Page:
Restaurant businesses suffering
By Mike Jewell, Euroview contributing writer
Restaurants continue to suffer under the influence of the Covid-19 pandemic. New data released by the Ministry of Economic Affairs on 23 April show the deepening effects of the global crisis on Taiwan’s food and beverage sector.
The sector posted its biggest decline since records were first released 20 years ago. Revenue dropped 21% year-on-year in March, a fall of NT$15.3 billion (US$508.6 million), far greater than the NT$8.7 billion that had been predicted.
Restaurants, which make up the bulk of F&B sales, took an even bigger hit, plunging 22.3%. The decrease was mainly due to a sharp decline in tourism, as a result of the ongoing border closures, as well as to local consumers’ dwindling appetite for eating out for fear of infections, according to an MOEA spokesperson.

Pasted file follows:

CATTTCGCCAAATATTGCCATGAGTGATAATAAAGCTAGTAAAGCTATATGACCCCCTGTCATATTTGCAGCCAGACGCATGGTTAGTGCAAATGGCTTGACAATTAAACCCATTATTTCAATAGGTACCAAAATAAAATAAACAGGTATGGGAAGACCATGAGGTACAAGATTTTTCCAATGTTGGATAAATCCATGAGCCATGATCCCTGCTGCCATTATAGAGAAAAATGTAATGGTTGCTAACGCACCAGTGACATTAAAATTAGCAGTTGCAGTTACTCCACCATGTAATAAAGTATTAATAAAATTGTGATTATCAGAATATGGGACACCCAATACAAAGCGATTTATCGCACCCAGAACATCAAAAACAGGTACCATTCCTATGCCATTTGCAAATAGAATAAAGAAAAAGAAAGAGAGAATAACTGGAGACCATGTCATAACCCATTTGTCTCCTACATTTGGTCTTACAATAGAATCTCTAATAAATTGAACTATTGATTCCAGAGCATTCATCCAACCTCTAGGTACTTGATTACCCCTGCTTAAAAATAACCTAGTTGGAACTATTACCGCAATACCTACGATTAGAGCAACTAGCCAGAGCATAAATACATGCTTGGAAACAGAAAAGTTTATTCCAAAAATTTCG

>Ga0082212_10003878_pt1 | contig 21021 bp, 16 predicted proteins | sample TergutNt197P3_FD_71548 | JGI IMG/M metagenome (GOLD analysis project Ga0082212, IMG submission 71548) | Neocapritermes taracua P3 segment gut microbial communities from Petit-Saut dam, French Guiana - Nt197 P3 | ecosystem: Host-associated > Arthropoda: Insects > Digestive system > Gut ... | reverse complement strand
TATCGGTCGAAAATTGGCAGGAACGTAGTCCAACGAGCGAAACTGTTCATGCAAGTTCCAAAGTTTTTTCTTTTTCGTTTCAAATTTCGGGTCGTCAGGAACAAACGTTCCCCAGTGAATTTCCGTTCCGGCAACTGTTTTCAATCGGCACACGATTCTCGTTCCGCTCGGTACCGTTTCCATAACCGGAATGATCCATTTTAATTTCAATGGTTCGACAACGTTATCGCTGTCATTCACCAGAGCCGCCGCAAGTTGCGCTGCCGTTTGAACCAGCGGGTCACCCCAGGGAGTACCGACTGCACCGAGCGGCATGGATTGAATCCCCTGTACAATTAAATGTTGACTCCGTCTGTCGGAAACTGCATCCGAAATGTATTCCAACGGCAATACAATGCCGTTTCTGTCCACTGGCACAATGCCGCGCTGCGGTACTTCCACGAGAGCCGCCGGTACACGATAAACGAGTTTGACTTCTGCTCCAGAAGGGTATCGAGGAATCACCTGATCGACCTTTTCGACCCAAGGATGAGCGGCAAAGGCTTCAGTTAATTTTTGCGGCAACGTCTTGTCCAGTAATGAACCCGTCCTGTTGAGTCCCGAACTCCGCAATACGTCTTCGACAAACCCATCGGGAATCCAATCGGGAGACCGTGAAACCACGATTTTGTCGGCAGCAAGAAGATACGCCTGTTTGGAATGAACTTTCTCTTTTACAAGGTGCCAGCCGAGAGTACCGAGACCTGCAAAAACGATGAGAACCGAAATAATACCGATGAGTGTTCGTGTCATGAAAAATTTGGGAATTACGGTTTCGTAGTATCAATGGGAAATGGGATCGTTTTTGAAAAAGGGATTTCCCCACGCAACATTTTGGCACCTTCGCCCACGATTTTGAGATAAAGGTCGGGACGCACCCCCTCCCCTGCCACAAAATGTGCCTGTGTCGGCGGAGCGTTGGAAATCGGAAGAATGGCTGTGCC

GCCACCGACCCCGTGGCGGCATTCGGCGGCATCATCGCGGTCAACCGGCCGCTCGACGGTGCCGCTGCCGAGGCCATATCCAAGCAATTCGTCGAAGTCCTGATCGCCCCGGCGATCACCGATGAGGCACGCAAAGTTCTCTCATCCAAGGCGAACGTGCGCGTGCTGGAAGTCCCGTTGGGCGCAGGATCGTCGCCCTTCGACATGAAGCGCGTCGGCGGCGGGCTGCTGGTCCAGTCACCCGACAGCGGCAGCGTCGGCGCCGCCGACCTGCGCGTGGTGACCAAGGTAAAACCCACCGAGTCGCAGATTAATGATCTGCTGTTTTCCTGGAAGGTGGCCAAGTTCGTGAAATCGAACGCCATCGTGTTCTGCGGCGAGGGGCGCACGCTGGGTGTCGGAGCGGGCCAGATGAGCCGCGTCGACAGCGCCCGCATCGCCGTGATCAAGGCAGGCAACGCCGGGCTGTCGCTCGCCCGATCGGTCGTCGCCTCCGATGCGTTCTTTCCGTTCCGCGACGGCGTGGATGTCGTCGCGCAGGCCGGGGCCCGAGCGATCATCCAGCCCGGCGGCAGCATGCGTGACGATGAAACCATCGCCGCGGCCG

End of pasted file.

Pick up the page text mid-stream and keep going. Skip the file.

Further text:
Meanwhile, revenue from the retail sector contracted 3.4% last month to NT$2.91 trillion, as sales of fuel products dropped 21.5% amid slumping oil prices.
The ministry’s figures reflect changing consumer purchasing behaviour, as referenced in our latest feature article, with the switch to online buying continuing to gather pace and registering a 19.1% year-on-year increase. And the stay-at-home mind-set is also benefitting supermarkets, with consumers buying more household and hygiene products, driving supermarket revenues up by 30%. The big losers were department stores, which suffered a decline of 21.6% in March sales compared to 2019, as potential purchasers preferred to reduce their discretionary spending in the face of uncertainty over the economy and possible future job losses.